1. Nannestad, Peter & Paldam, Martin, 1994. "The VP-Function: A Survey of the Literature on Vote and Popularity Functions after 25 Years," Public Choice, Springer, vol. 79(3-4), pages 213-245, June.
    2. Henrik Jordahl, 2006. "An economic analysis of voting in Sweden," Public Choice, Springer, vol. 127(3), pages 251-265, June.
    3. Campos, Nauro F. & Aurelijus Dabusinskas, 2002. "So Many Rocket Scientists, So Few Marketing Clerks: Occupational Mobility in Times of Rapid Technological Change," Royal Economic Society Annual Conference 2002 38, Royal Economic Society.
    4. Dewatripont, Mathias & Roland, Gerard, 1995. "The Design of Reform Packages under Uncertainty," American Economic Review, American Economic Association, vol. 85(5), pages 1207-1223, December.
    5. John S. Earle & Scott Gehlbach, 2003. "A Spoonful of Sugar: Privatization and Popular Support for Reform in the Czech Republic," Economics and Politics, Wiley Blackwell, vol. 15(1), pages 1-32, March.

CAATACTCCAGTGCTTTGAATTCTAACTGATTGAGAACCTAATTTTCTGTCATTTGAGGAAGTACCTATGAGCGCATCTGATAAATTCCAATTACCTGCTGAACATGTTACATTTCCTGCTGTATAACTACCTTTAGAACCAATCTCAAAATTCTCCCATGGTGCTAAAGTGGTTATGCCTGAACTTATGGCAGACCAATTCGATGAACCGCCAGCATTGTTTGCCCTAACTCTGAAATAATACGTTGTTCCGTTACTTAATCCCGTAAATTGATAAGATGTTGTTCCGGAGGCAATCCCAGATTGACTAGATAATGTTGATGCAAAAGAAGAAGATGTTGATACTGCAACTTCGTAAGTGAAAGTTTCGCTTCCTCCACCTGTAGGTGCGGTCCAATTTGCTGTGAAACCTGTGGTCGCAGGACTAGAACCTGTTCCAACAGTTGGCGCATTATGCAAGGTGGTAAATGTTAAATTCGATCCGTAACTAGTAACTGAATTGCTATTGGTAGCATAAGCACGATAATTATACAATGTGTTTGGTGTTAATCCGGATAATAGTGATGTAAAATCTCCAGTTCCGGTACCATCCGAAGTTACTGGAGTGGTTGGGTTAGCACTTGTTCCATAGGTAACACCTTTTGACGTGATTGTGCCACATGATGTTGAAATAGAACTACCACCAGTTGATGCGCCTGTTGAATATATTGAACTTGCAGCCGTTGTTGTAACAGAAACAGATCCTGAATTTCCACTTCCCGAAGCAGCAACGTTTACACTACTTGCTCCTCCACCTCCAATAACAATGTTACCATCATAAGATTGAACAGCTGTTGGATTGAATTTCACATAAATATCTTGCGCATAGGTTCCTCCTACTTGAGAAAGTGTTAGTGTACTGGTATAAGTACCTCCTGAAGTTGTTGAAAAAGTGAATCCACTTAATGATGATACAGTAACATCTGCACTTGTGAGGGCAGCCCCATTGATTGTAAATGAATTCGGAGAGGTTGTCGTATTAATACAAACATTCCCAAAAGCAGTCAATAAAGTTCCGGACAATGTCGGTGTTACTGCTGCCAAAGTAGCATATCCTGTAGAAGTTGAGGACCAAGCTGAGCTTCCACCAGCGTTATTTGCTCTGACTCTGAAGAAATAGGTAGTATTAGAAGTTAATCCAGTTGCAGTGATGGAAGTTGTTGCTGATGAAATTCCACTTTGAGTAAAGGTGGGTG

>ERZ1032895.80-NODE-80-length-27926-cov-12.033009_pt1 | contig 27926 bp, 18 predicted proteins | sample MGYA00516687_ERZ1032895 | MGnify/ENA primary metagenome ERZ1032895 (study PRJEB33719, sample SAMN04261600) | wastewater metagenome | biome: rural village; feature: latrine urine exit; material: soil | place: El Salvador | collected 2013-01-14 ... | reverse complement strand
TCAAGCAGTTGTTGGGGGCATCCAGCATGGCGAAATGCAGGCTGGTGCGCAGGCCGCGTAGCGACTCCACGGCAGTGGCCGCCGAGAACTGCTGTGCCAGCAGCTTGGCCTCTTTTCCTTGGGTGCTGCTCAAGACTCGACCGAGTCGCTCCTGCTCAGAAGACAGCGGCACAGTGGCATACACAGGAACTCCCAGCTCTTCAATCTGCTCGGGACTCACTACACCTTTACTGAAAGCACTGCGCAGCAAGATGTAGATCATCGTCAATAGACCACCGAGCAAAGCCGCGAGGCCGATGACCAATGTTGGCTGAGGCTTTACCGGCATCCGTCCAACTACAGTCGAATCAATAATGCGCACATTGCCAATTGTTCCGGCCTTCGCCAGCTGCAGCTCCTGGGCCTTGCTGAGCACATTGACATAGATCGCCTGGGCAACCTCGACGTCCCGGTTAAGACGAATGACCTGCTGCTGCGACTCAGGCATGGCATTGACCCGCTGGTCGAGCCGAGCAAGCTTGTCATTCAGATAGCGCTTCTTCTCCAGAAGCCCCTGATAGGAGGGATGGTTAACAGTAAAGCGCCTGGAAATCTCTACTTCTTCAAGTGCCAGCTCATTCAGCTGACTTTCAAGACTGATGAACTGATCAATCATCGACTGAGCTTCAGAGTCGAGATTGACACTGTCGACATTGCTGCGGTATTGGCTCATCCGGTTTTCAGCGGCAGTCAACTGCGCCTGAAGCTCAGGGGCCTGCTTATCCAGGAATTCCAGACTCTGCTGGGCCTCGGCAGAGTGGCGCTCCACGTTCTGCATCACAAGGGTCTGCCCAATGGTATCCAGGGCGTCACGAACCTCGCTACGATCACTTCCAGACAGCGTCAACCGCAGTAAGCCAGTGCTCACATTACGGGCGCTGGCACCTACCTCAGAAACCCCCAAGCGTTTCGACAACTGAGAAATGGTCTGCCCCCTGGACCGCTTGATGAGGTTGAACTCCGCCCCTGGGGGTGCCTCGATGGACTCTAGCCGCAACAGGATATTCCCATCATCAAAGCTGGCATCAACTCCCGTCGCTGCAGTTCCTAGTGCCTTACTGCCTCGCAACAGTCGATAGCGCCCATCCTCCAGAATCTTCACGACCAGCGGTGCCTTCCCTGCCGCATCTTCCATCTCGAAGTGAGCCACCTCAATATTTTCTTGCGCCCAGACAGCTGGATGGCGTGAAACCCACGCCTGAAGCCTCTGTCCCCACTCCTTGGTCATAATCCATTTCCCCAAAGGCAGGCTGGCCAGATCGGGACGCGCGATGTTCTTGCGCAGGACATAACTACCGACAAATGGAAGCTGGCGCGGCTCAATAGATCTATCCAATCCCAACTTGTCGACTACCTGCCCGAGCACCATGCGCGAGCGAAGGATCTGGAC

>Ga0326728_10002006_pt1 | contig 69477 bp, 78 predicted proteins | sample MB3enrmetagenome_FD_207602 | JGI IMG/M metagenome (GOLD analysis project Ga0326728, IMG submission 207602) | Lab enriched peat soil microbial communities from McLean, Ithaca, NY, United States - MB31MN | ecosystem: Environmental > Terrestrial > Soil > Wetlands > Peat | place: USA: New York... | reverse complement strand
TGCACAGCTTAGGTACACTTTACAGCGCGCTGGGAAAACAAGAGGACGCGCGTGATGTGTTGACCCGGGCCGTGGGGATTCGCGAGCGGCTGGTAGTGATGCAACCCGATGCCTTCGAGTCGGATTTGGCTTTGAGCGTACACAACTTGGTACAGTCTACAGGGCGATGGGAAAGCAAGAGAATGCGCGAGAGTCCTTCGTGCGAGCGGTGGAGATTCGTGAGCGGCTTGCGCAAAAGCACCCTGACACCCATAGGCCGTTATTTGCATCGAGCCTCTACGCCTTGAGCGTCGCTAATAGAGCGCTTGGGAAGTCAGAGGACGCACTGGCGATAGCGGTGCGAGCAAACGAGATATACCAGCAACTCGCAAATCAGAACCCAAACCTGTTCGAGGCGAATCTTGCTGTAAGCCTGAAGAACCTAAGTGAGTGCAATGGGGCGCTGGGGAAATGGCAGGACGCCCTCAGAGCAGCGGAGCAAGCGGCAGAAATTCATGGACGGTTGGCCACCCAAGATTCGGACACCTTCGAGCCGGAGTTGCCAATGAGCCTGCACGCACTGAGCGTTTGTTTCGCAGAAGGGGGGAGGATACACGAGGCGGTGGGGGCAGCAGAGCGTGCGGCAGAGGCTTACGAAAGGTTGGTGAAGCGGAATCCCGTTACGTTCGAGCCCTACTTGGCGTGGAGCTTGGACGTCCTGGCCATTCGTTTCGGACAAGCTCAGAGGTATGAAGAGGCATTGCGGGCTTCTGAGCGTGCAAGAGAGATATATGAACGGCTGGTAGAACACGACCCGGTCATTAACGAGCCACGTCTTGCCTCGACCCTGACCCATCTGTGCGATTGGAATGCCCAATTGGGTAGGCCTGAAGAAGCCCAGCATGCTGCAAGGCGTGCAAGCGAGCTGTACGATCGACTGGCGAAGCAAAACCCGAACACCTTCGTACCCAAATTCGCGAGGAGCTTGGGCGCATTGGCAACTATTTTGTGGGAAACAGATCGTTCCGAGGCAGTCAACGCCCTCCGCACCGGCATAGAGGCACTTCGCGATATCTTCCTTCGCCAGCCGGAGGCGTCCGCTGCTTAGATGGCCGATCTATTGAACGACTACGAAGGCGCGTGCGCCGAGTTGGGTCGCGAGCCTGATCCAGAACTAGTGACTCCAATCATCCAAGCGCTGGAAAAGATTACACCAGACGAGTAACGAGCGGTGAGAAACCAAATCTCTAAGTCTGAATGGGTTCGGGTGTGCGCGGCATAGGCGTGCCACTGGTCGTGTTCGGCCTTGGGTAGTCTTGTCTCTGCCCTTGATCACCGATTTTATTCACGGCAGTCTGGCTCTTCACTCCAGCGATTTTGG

6. Rodrik Dani, 1995. "The Dynamics of Political Suppport for Reform in Economies in Transition," Journal of the Japanese and International Economies, Elsevier, vol. 9(4), pages 403-425, December.
    7. Fernandez, Raquel & Rodrik, Dani, 1991. "Resistance to Reform: Status Quo Bias in the Presence of Individual-Specific Uncertainty," American Economic Review, American Economic Association, vol. 81(5), pages 1146-1155, December.
    8. John E. Jackson & Jacek Klich & Krystyna Poznanska, 2001. "Economic Transition and Elections in Poland," William Davidson Institute Working Papers Series 391, William Davidson Institute at the University of Michigan.
    9. Fidrmuc, Jan, 2000. "Political support for reforms: Economics of voting in transition countries," European Economic Review, Elsevier, vol. 44(8), pages 1491-1513, August.
    10. Gérard Roland, 2002. "The Political Economy of Transition," Journal of Economic Perspectives, American Economic Association, vol. 16(1), pages 29-50, Winter.